Fig. 1. Spin, spectral, and spatial selectivity in Fano metasurfaces. (a) A conventional Fano resonant metasurface with spectral and angular selectivity supports a band-edge mode that is maximally Fano resonant for polarized light at normal incidence. (b) When an arbitrary wavefront is incident on it, no distinct spectral feature can be found, and the wave is primarily transmitted with little distortion. In this case, the band-edge mode is not excited. (c) Proposed metasurface with spin, spectral, and spatial selectivity, yielding a band-edge mode maximally Fano resonant for RCP light with a specifically tailored wavefront. (d) When an arbitrary plane wave is incident, no distinct spectral feature can be observed, and light is primarily transmitted with little distortion.
Fig. 2. Eigenwaves of linear phase gradient resonant metasurfaces. (a), (b) Schematics of chiral PCSs without and with a phase gradient. The substrate and superstrate are omitted for clarity. (c) Top view of a chiral meta-unit of the devices [dashed rectangle in (a)]. (d) Band diagrams: the solid black band refers to the device in (a) and the solid orange band for (b). Black and orange markers denote the devices in (a) and (b), and circles denote the eigenwaves. (e)–(h) Far-field projections near the resonant wavelengths for incident RCP plane waves with momenta marked in (d). The anomalous reflection in (f) is to an angle of 20.1 deg, and the incident angle for (g) and (h) is 9.89 deg (half the momentum of the anomalous reflection). The color map tracks of the output polarization state, demonstrating that light resonantly reflects with preserved spin. When the eigenwave (e), (h) is incident, retroreflection occurs, indicating preservation of handedness. (i), (j) Field profiles on the resonance for each case [fields are shown at the bottom interface of the devices in (a) and (b)].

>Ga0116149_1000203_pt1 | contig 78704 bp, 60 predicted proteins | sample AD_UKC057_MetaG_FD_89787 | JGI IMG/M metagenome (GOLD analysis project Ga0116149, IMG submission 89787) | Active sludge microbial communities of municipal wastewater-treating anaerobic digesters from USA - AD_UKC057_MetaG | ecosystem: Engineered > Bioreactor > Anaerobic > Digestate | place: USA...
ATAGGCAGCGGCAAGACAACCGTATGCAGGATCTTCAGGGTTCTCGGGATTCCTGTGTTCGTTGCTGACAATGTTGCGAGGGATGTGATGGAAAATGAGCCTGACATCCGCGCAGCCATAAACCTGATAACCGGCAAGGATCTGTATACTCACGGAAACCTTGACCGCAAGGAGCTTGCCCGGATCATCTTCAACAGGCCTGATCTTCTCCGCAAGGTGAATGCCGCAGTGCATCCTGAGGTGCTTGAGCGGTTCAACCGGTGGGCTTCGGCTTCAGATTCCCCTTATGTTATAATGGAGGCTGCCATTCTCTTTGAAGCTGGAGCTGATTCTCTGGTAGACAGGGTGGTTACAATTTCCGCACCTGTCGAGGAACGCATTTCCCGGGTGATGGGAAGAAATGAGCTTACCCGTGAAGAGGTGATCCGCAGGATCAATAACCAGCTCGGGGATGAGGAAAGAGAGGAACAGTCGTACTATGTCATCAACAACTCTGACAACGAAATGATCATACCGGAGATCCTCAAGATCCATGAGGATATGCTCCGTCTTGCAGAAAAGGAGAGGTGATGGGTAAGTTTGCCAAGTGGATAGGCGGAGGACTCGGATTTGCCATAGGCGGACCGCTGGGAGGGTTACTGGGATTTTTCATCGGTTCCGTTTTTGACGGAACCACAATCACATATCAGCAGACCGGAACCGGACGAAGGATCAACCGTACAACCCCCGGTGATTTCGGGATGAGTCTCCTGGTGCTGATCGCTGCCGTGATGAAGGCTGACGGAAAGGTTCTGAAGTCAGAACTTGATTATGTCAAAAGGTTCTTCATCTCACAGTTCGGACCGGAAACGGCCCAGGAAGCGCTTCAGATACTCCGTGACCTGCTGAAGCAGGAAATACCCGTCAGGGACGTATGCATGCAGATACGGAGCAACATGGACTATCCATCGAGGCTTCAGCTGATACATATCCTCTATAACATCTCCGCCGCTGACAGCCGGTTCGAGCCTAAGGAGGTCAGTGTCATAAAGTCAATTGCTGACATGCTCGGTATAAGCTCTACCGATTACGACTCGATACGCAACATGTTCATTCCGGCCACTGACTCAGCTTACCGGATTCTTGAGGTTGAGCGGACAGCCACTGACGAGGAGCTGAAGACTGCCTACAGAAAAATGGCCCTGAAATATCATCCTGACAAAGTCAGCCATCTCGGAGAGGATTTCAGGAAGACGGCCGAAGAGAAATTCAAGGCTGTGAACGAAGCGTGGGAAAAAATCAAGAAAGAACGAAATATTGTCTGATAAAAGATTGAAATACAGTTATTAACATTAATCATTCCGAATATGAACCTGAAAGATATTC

Fig. 3. Eigenwave of a q-BIC metasurface forming a converging lens. (a) Field intensity (log scale) for an ideal point source placed along the optical axis at a distance from the metasurface. (b) Intensity (linear scale) of reflected light when the metasurface is encoded such that the field in (a) is the eigenwave. (c) Reflectance when the point source in (a) is RCP and LCP, calculated by summing the reflected power at a plane above the metasurface and normalizing to the power in (a) that falls on the metasurface. (d) Input, output, and mode phase profiles at the eigenwave condition. (e) Mode profile at the eigenwave condition at two locations along the lens, demonstrating that the eigenwave excites the band-edge mode at a near-constant phase across the device.
Fig. 4. Spatial selectivity and band curvature. (a), (b) Reflectance in the case of a uniform phase profile along the and directions. (c), (d) Reflectance of metasurface lenses (such as in Fig. 3) with widths of focusing in the and directions, due to RCP point sources placed at various positions along the optical axis. The case of (d) is shown with substantial spatial selectivity in comparison to (c), corresponding to the sharper band structure in the direction (b) in comparison to that in the direction.
Fig. 5. Eigenwaves selective to both SAM and OAM. (a) Reflectance spectra for a range of OAM orders incident on a metasurface encoding a phase profile . (b) Histogram showing the reflectance at the band-edge resonant wavelength , as a function of . (c) Field profile of the q-BIC illuminated by its eigenwave () near the center of the device (which has a total aperture ); device geometry is overlaid with every other subperiod grayed out for clarity. (d) Incident electric field profiles with momenta tabulated ( denoting SAM). (e) Reflected beam at a non-resonant wavelength , showing conventional specular reflection, with sign inversion for all momenta. (f) Reflected beam at the resonant wavelength , showing preservation of SAM and OAM.